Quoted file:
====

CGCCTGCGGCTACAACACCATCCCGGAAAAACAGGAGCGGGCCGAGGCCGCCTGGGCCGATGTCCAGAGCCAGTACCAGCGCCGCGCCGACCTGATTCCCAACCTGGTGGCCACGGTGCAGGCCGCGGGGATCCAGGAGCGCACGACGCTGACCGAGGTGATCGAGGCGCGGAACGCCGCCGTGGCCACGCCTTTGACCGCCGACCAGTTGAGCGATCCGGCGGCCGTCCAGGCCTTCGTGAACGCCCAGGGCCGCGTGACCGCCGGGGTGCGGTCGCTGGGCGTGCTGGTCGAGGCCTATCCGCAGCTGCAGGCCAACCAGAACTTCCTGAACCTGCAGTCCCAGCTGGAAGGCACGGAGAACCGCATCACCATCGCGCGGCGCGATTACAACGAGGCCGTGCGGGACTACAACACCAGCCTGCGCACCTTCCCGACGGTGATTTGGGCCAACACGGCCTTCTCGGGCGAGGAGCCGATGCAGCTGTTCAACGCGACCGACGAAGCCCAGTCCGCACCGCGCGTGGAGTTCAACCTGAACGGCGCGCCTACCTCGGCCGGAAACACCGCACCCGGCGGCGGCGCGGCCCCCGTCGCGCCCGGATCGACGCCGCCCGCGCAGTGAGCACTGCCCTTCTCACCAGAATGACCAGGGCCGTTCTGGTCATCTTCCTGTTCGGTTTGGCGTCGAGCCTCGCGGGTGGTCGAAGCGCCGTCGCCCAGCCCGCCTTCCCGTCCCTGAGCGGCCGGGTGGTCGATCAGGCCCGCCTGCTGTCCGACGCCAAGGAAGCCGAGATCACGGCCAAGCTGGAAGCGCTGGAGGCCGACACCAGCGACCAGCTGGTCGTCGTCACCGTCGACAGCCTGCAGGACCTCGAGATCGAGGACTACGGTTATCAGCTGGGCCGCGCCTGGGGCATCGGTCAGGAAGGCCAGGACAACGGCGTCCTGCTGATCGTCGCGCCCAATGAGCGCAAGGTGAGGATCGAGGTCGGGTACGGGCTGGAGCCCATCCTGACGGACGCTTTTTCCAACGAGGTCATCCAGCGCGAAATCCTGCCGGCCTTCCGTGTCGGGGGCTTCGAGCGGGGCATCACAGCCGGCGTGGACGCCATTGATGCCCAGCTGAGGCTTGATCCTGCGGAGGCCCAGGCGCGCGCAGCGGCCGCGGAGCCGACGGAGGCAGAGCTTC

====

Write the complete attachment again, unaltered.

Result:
CGCCTGCGGCTACAACACCATCCCGGAAAAACAGGAGCGGGCCGAGGCCGCCTGGGCCGATGTCCAGAGCCAGTACCAGCGCCGCGCCGACCTGATTCCCAACCTGGTGGCCACGGTGCAGGCCGCGGGGATCCAGGAGCGCACGACGCTGACCGAGGTGATCGAGGCGCGGAACGCCGCCGTGGCCACGCCTTTGACCGCCGACCAGTTGAGCGATCCGGCGGCCGTCCAGGCCTTCGTGAACGCCCAGGGCCGCGTGACCGCCGGGGTGCGGTCGCTGGGCGTGCTGGTCGAGGCCTATCCGCAGCTGCAGGCCAACCAGAACTTCCTGAACCTGCAGTCCCAGCTGGAAGGCACGGAGAACCGCATCACCATCGCGCGGCGCGATTACAACGAGGCCGTGCGGGACTACAACACCAGCCTGCGCACCTTCCCGACGGTGATTTGGGCCAACACGGCCTTCTCGGGCGAGGAGCCGATGCAGCTGTTCAACGCGACCGACGAAGCCCAGTCCGCACCGCGCGTGGAGTTCAACCTGAACGGCGCGCCTACCTCGGCCGGAAACACCGCACCCGGCGGCGGCGCGGCCCCCGTCGCGCCCGGATCGACGCCGCCCGCGCAGTGAGCACTGCCCTTCTCACCAGAATGACCAGGGCCGTTCTGGTCATCTTCCTGTTCGGTTTGGCGTCGAGCCTCGCGGGTGGTCGAAGCGCCGTCGCCCAGCCCGCCTTCCCGTCCCTGAGCGGCCGGGTGGTCGATCAGGCCCGCCTGCTGTCCGACGCCAAGGAAGCCGAGATCACGGCCAAGCTGGAAGCGCTGGAGGCCGACACCAGCGACCAGCTGGTCGTCGTCACCGTCGACAGCCTGCAGGACCTCGAGATCGAGGACTACGGTTATCAGCTGGGCCGCGCCTGGGGCATCGGTCAGGAAGGCCAGGACAACGGCGTCCTGCTGATCGTCGCGCCCAATGAGCGCAAGGTGAGGATCGAGGTCGGGTACGGGCTGGAGCCCATCCTGACGGACGCTTTTTCCAACGAGGTCATCCAGCGCGAAATCCTGCCGGCCTTCCGTGTCGGGGGCTTCGAGCGGGGCATCACAGCCGGCGTGGACGCCATTGATGCCCAGCTGAGGCTTGATCCTGCGGAGGCCCAGGCGCGCGCAGCGGCCGCGGAGCCGACGGAGGCAGAGCTTC